Ka-Sat Enters Service as European Broadband Market Heats Up

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PARIS — Satellite fleet operator Eutelsat on May 31 began commercial broadband service with its Ka-Sat satellite and said it is sticking to its forecast that the spacecraft, which cost 350 million euros ($490 million), will generate 100 million euros in fresh revenue per year within three years.

Paris-based Eutelsat, which has been planning Ka-Sat since 2007, expects Ka-Sat will reach profitability by the three-year mark with around 300,000 subscribers, although depending on the mix of professional and consumer users, that milestone may come earlier or later. Counting just consumers, Ka-Sat can accommodate up to 1 million subscribers, according to Eutelsat estimates.

Built by Astrium Satellites and launched in December, Ka-Sat operates at 9 degrees east longitude. With a throughput of about 70 gigabits per second, it is the first of what is expected to be a series of Ka-band high-throughput satellites now in development or being planned in the Unites States, Europe and Asia.

Eutelsat and its broadband subsidiary, Skylogic of Turin, Italy, have hired ViaSat of Carlsbad, Calif., to provide much of the Ka-Sat ground infrastructure, including Surfbeam 2 consumer terminals.

Arduino Patacchini, president of Skylogic, said some 4,000 Surfbeam 2 terminals have arrived in Europe at a storage facility in Rotterdam, with 40,000 more expected there by July. In a May 31 interview, he said Eutelsat will ensure that the supply of consumer terminals at the Rotterdam, Netherlands, site remains sufficient to avoid shortages.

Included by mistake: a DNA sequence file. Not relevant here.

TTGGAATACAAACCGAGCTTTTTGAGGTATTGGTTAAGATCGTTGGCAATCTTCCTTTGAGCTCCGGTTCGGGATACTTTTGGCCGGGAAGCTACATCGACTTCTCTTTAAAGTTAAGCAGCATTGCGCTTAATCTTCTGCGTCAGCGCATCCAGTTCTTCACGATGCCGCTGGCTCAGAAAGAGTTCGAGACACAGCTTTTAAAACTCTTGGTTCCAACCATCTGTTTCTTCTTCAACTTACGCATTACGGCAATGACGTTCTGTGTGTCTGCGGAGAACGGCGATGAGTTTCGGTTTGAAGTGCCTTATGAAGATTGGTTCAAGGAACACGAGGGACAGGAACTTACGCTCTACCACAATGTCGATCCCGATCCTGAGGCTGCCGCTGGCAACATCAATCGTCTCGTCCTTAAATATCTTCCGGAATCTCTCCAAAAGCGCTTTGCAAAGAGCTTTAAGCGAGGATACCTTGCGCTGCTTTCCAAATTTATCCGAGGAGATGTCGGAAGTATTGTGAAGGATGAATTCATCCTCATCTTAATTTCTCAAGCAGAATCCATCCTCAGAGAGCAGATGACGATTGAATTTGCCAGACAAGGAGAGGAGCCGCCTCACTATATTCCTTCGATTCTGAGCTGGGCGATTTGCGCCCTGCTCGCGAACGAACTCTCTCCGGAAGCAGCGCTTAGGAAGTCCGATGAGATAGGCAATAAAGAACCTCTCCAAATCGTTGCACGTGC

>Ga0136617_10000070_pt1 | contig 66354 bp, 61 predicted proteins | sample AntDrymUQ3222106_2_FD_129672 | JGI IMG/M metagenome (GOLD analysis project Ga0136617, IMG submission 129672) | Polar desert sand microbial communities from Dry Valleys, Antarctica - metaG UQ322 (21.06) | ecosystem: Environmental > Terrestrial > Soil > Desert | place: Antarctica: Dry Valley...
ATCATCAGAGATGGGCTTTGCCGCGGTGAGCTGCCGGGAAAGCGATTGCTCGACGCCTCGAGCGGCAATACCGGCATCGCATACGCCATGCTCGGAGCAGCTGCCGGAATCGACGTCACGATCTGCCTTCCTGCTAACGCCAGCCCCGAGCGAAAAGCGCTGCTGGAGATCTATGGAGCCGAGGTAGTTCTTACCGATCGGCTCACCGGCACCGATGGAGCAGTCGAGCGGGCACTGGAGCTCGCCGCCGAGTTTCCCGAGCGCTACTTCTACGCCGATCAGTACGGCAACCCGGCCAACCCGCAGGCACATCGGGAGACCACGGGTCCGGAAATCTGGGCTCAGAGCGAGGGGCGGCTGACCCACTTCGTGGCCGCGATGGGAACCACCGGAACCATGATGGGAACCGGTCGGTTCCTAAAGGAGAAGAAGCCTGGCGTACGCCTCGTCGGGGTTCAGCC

When Eutelsat first began its Ka-Sat project, its optimistic view of consumer broadband — the company believes Europe can replicate the success that satellite broadband has seen in North America — was not shared by its principal European competitor, SES of Luxembourg.

That was then. SES has since decided to replace several of its core European television broadcasting satellites with spacecraft that have Ka-band payloads for broadband service in addition to the standard Ku-band capacity for television.

But while it has appeared to lag behind Eutelsat in its investment, SES now counts more consumer broadband subscribers than Eutelsat. SES’s Astra2Connect service, which uses spare capacity on SES Ku-band satellites, recently passed the 80,000 subscriber mark, SES said.

Most of these Astra2Connect subscribers, using an SES satellite at 23.5 degrees east, get nowhere near the bandwidth that Eutelsat is offering from Ka-Sat — up to 4 megabits per second uplink and 10 megabits per second downlink.

To avoid being overrun by Ka-Sat while waiting for its own new satellites to launch between 2012 and 2014, SES on May 24 announced it is increasing the download speed for Astra2Connect to 6 megabits per second by providing additional Ku-band capacity from a second orbital position, 28.2 degrees east.